Rock-dash or pebble-dash stucco with a green, black and white stone finish. Coloured rock like this green chartruese example and other colours  like pink, were available in the 1960s and 1970s to add colour thus replacing the use of the hazardous broken glass. Photo: C. Hagemoen

Like most things ‘west coast’, we did things a little differently. Bottle-dash stucco shows up in new construction and on older houses in the 1930s and 1940s. An apparent local variant to rock-dash, bottle-dash was used to add some colour and sparkle to the stucco finish. Crushed glass (brown beer bottles, green pop bottles, clear milk bottles and blue milk of magnesia bottles) was added to a white quartz aggregate.

Some rock-dash stucco can be quite dynamic (especially the later versions of it), but it seems that the addition of glass really steps it up a notch.

Green bottle dash

Broken bits of green bottle highlight this ‘salt and pepper’ dash stucco garage exterior in east Vancouver. Photo: C. Hagemoen

In her 2004 book, Bungalow Details: Exterior, author Jane Powell comments on her first experience with bottle-dash stucco:

When I first saw this product in Canada, it looked like a variant of pebble-dash with some kind of shiny pebbles in it. But, no, it was explained to me in the sort of hushed tones that preservationists usually reserve for aluminum siding, [Bottle-dash stucco] was retrofitted onto numerous Canadian homes with the encouragement of the government. The shiny pebbles were, in fact, crushed beer bottles…I guess you have to admire the recycling aspect.

For older buildings (like the one in the photo below), rock-dash or bottle-dash was an inexpensive way of insulating houses. The “stucco-ization” of older wood frame houses was encouraged by the government. Federal government grants were available to homeowners through the 1970s to encourage its use. John Atkin explained that the application of exterior stucco was also seen as a way to “quickly modernize the house and hide the signs of renovations – especially as steel and aluminum windows were being promoted by the same grant program to replace ‘old-fashioned’ wood windows”. Retrofitting new windows of a different proportion often left homeowners with ugly patches in the siding. Stucco could hide the scars of renovation.

Edwardian wood frame house with two types of dash stucco - bottle-dash and 'salt and pepper' dash, west side of Vancouver. Photo: C.Hagemoen

An Edwardian wood frame house with two types of dash stucco – bottle-dash and ‘salt and pepper’ dash, west side of Vancouver. Photo: C.Hagemoen

As many current homeowners can attest to, maintaining a painted wood siding home is a large commitment.  So, after two World Wars and the Depression the lure of easy upkeep and modernization must have been very enticing for local homeowners. A house updated with a bottle-dash (or other dash) stucco exterior requires little, if any maintenance.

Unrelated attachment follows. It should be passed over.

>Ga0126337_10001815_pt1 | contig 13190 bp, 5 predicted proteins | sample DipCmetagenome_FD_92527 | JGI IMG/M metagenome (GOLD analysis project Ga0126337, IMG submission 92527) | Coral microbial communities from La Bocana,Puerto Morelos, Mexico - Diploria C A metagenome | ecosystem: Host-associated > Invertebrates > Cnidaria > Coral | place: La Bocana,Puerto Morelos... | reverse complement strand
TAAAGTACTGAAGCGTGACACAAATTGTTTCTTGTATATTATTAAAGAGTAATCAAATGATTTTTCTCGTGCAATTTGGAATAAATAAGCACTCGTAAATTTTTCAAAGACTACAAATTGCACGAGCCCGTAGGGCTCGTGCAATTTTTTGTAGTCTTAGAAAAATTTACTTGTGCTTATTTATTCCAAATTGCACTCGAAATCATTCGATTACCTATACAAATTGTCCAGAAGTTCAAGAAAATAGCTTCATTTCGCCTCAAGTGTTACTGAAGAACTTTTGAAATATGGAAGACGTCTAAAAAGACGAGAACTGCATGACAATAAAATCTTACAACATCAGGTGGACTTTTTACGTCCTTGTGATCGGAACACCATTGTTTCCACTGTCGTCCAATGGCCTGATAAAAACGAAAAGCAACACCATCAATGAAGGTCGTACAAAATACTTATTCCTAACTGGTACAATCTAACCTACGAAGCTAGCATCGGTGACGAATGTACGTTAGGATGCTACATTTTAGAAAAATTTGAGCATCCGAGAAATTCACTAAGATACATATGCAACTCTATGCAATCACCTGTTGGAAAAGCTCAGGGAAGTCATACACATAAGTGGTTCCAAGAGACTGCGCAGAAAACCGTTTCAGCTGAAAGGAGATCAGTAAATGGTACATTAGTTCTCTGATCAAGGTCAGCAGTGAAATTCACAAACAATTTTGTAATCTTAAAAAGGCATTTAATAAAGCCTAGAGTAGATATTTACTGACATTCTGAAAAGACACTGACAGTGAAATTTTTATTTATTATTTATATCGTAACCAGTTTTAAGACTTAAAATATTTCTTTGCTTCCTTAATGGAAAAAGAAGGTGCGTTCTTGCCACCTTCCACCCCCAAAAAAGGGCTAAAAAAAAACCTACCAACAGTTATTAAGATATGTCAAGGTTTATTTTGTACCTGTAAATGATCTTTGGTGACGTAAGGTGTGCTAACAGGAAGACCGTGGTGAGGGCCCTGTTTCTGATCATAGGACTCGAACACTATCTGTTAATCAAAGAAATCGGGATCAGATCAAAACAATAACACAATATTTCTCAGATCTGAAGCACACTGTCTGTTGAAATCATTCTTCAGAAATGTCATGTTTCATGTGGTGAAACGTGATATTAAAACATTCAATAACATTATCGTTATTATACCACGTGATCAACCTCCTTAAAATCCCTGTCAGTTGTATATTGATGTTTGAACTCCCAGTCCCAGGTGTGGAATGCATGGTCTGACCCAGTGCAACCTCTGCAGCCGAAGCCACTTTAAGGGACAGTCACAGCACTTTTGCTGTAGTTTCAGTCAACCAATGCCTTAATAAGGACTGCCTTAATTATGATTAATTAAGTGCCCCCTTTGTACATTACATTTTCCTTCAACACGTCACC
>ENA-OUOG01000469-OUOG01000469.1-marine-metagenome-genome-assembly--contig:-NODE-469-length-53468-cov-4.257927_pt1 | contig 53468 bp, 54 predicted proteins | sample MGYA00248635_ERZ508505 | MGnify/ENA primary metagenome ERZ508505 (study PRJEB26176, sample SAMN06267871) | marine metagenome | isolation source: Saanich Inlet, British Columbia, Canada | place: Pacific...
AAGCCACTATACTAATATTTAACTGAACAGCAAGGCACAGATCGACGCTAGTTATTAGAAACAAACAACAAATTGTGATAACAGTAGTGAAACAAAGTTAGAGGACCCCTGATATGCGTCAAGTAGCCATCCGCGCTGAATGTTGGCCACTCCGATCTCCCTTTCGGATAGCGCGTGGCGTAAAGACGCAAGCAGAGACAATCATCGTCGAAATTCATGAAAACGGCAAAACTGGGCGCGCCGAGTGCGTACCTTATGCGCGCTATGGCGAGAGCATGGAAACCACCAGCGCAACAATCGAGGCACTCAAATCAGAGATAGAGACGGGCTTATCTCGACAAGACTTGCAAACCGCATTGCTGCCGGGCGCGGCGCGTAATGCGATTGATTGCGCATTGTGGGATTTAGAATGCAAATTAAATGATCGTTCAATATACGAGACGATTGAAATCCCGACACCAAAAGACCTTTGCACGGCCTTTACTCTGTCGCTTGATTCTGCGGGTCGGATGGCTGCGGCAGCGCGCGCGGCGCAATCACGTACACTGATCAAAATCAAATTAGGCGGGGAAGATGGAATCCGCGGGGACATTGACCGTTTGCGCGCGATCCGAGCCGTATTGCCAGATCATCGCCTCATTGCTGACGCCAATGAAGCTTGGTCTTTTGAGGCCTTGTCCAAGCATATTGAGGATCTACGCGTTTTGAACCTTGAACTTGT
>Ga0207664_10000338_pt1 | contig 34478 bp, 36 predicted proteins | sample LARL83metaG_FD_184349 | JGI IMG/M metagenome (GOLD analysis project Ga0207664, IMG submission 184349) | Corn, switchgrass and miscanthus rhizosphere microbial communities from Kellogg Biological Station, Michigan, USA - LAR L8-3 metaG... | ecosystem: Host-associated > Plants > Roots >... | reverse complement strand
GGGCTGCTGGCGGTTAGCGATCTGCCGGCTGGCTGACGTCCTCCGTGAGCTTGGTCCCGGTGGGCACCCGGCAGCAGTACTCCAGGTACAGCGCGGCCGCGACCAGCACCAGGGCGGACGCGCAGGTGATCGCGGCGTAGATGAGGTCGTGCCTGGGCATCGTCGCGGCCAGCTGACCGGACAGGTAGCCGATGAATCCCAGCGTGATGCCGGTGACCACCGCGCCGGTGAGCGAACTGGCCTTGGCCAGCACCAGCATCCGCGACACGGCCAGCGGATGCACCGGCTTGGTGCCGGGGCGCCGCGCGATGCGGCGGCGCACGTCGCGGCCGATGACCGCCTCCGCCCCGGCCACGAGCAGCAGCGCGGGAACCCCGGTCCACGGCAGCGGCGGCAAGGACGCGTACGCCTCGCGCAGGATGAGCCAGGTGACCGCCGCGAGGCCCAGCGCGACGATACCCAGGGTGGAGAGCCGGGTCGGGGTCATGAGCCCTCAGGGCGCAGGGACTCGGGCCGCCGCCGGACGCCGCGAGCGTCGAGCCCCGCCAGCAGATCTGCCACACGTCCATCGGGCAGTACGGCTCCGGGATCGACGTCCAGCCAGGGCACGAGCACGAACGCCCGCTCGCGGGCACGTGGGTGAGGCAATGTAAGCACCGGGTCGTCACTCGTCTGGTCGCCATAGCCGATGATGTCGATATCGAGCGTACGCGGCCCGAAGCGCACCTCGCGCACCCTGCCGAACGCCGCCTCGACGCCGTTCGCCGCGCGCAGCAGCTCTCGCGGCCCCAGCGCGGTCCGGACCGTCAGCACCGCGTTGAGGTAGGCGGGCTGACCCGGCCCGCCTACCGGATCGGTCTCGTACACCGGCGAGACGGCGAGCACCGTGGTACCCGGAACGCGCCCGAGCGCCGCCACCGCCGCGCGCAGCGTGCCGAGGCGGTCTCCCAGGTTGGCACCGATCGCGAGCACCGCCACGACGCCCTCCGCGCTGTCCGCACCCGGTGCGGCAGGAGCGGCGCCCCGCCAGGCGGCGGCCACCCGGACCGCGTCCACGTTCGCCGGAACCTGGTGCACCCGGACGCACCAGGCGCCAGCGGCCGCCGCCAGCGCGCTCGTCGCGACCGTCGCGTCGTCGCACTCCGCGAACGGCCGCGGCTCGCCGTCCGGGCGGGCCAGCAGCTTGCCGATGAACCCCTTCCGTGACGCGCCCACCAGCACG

Green and brown bottle shards in the stucco of this garage (and house) in east Vancouver. Notice how the painted surface ages and the bottle-dash stucco still looks in good shape. Photo: C. Hagemoen

Green and brown bottle shards in the stucco of this garage (and house) in east Vancouver. Notice how the painted surface ages and the bottle-dash stucco still looks in good shape. Photo: C. Hagemoen

Unlike regular rock-dash stucco which was quite common in North America, bottle-dash stucco seems to be a purely Pacific Northwest phenomenon. I would suggest that it must have been a Canadian invention, though I have found no confirmation of that fact. On a couple of online discussion forums I found some references to instances of bottle-dash stucco appearing in the Lower Mainland and occasionally in the rest of the province. There was also mention of bottle-dash stucco cropping up on a few homes in Alberta and Washington State. Historian, John Atkin believes the reason you don’t see much of bottle-dash stucco in the States was due to the popularity of aluminum siding in the post WW2 period.

Sparkly stucco

Bottle-dash stucco sparkling in the afternoon sun on the exterior of a multi-dwelling building in East Vancouver. Photo; C. Hagemoen

Historic Hoy House in Quesnel, B.C. is early evidence of bottle-dash stucco appearing outside of the Lower Mainland.  It was the home of C.D. (Chow Dong) Hoy and his family. C.D. Hoy (1883-1973) was one of Canada’s most famous early photographers. Between 1909 and 1920, Hoy took more that 1,500 photographs of the Chinese, First Nations, and Caucasian pioneers in Quesnel and the Cariboo region. At the time of its construction in 1934, Hoy House was the first house in Quesnel to have a stucco exterior, or more specifically, a bottle-dash stucco exterior. In her 2009 biography, I am Full Moon: Stories of a Ninth Daughter, Lily Hoy Price recalls the day in 1934 when her family showed their new house to the community.